I should have known better. On the other hand, why should I have?
I opened my eyes, looked around the room, slowly got out of bed and walked over to the window and peered out at the landscape. I suppose one could say it was an ordinary morning with the earth in familiar rotation and the sun poetically appearing to rise from the East. There was nothing to suggest that anything was amiss. So I didn’t give the hour serious thought and proceeded with the same ritual as I had done the day before. And yet I might have used more caution at such an early hour. One never really knows for certain.
I tried it once before years ago but then reversed my opinion on the entire matter after listening to those few remaining inner voices that are resistant to change along with side remarks made by my peers and others that I had but a mere acquaintance with, in my day-to-day affairs. One never really knows the effect of a simple act or perception thereof until one commits the act whether it is with little or much thought. Then once committed is it too late? I sighed.
The moment one does something one hasn’t done in years if not decades, then one has to step back and consider the possible downstream effect of one’s actions. It’s generally considered wise to have a personal strategy or even a “business plan” of action, even if only mentally inscribed in outline form, while acknowledging life happens in a non-linear fashion. I mean, what is there in life that’s true to form every moment of its existence? Hm.
I suspect a majority of men, if indeed they have an opportunity or option to do so, might be hesitant and reconsider about how they approach the situation while being cognizant of its varied meanings and knowing that all is vanity, while wondering what might appeal to those whose intimate and feminine opinion personally matter.
That all said, it happened in the following manner: After I took a shower I was lathering my face and began the daily task with its particular motions of shaving and caught a small portion of my moustache with the sharp edge razor blade and watched strands of hair, like past romantic and poetic phrases vanish before my eyes as water from the bathroom faucet flush the distinguished characteristics of my face down the drain. My face was no longer in philosophical balance.
I decided perhaps to finish my moustache’s denouement, so I moved my face closer to the mirror with one eye open wider than the other to inspect the damage. I held the razor in my right hand and steadily guided it toward that place above the upper lip for seemingly good reason – to reshape the imbalance or eliminate it all together. But I stopped as I felt like someone was looking over my shoulder.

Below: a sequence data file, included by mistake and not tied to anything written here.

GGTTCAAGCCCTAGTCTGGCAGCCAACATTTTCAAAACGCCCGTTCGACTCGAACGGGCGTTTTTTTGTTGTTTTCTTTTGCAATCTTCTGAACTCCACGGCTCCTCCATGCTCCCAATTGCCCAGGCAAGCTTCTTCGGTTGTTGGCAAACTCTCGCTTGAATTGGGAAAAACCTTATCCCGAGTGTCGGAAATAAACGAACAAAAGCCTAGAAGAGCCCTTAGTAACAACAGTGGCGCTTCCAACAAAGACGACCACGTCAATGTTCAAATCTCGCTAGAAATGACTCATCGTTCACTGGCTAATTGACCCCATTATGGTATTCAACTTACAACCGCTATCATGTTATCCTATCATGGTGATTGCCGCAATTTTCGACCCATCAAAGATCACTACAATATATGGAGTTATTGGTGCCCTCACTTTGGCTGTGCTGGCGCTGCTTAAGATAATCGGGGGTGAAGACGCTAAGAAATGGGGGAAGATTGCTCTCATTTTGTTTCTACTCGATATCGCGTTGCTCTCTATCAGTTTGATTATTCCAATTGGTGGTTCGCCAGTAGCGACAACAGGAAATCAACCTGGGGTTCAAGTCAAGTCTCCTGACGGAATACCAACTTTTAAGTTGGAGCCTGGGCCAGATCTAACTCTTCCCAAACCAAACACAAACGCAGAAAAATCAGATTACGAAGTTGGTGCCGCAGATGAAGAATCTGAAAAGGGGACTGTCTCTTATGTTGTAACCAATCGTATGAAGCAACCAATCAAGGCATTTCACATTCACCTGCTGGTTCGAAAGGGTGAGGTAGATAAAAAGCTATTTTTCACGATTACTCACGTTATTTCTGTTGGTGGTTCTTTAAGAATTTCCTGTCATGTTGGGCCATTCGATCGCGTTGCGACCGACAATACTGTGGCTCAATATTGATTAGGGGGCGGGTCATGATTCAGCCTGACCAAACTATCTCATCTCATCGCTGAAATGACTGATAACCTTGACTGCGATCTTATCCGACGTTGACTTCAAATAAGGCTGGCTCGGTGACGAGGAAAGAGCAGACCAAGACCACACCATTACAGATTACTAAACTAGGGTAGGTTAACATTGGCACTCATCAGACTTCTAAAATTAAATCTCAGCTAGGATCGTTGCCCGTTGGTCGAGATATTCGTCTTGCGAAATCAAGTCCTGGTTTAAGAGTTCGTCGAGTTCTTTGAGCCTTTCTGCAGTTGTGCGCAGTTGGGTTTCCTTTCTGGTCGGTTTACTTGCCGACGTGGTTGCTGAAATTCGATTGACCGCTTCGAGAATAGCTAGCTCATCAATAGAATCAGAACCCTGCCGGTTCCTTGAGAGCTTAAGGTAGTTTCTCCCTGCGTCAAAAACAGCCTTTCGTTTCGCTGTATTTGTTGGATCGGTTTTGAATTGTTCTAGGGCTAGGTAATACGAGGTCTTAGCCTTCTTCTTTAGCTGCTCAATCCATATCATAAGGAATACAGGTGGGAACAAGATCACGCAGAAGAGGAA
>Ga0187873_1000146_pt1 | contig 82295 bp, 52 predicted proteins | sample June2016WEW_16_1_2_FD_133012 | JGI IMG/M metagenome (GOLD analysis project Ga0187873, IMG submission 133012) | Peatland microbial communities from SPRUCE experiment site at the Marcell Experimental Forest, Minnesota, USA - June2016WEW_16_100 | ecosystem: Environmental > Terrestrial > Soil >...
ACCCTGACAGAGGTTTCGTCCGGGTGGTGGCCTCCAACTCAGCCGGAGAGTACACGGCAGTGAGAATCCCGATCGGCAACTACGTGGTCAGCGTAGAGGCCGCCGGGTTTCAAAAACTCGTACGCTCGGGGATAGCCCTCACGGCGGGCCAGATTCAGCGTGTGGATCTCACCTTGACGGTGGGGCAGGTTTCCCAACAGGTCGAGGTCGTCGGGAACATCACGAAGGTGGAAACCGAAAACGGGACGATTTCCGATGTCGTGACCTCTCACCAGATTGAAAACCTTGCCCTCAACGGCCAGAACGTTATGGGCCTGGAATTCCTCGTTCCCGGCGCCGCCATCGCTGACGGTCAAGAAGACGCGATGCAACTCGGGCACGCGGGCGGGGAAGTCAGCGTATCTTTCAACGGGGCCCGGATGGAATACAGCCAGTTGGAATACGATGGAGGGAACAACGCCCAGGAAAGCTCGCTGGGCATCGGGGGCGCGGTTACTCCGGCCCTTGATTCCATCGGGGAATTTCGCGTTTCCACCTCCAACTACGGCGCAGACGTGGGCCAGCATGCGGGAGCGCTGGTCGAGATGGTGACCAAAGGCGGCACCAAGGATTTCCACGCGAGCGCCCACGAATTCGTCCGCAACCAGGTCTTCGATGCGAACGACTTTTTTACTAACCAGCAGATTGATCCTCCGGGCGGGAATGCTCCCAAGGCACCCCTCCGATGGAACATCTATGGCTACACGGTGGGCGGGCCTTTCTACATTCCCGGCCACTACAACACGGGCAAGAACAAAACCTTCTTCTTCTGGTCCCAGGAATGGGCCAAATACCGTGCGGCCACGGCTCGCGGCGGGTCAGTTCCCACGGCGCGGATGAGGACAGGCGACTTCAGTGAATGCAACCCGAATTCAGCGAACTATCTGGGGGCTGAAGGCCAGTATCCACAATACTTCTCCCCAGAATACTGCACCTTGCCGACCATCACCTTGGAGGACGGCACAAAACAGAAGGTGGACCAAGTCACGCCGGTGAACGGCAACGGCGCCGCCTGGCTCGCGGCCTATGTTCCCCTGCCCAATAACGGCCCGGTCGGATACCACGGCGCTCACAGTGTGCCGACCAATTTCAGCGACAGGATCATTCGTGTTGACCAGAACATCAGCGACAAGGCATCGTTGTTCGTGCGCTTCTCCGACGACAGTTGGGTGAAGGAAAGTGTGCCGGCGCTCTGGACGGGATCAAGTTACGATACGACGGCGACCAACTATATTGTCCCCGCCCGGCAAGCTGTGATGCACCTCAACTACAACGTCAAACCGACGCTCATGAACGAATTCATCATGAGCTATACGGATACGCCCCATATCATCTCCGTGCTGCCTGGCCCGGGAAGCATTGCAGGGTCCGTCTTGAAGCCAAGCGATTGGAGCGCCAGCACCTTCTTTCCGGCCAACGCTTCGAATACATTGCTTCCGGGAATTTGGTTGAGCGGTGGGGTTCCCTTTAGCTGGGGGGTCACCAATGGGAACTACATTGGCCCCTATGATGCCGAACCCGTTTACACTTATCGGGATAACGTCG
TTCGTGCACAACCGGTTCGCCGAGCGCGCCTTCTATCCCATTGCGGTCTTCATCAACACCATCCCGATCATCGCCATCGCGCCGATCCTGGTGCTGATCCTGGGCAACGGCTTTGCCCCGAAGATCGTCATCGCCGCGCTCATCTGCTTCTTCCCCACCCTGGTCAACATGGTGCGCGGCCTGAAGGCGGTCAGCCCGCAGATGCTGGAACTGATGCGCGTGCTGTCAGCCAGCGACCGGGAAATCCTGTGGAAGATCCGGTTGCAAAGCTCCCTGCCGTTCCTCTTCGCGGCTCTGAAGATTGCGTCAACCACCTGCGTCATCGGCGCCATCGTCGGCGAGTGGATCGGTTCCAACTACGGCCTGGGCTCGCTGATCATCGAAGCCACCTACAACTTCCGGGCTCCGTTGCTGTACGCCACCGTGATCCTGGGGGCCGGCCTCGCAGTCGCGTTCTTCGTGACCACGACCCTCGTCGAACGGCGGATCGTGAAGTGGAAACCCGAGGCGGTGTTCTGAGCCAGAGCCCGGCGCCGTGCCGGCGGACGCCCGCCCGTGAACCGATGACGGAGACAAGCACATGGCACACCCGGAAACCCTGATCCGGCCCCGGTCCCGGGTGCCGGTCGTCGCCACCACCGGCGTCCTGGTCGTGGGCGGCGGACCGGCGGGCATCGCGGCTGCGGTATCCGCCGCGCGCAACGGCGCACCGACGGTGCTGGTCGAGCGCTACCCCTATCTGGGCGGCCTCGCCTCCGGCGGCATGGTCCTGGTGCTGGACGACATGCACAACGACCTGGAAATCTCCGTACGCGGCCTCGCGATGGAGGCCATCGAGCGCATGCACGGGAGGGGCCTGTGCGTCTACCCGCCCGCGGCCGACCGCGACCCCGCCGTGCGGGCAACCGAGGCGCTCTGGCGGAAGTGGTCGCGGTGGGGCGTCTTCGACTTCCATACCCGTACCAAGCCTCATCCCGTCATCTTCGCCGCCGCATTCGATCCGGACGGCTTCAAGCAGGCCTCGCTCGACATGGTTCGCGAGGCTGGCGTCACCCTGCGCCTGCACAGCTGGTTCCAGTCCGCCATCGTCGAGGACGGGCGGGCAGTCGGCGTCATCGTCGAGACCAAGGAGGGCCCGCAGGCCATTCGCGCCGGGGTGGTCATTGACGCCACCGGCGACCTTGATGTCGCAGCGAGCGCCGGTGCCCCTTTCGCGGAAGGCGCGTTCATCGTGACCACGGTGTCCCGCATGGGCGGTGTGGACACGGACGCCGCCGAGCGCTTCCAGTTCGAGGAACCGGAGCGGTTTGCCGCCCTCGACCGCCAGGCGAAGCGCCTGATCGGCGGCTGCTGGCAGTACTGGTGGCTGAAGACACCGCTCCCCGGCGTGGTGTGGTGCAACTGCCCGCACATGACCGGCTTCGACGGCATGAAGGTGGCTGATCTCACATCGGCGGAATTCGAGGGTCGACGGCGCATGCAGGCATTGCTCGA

Then it happened! The French film La Moustache directed by Emmanuel Carrère flashed through my mind and sent chills up my spine for what if after all there was in reality, no one watching me shave? In fact, there were no witnesses. What would I do if those who knew me best, said, “You had no moustache in the first place,” and denied the fact of its very existence and would my mind’s sanctity come into question? What misfortune and disappointment is greater than when one changes one’s looks with its profound though vain implications and nobody takes note, or worse – denies the previous existence of a countenance that you invested so much effort to create?
It wasn’t after all just hair, but perhaps a statement made more complex with transcendent implications. The famous artist Salvador Dali once said, “Since I don’t smoke, I decided to grow a moustache. It’s better for the health. However, I always carried a jewel-studded cigarette case in which, instead of tobacco, were carefully place moustaches…I offered them politely to my friends – Moustache? Moustache? Moustache? Nobody cared to touch them. This was my test regarding the sacred respect of moustaches.”
Needless to say, with existential emotions at bay, I trimmed my moustache to a minimum knowing that I had the free will to grow it back rather quickly, if indeed that was the tactic I decided upon, for ultimately it’s only hair in passing, and possesses an existential quality which in turn means – things actually exist only in the present physical moment, and recorded for the future to look back upon in reflection and organized and placed, according to an unofficial grapevine, in the “ADPF” or the “Archived Database of Previous Faces,” and digitally stored in a classified location.
So as I stepped back and looked in the mirror and seemed to recognize the man who shrugged his shoulders, “Isn’t the moustache’s existence but a brief facial interlude of the mind?” I asked. Or, is it indeed?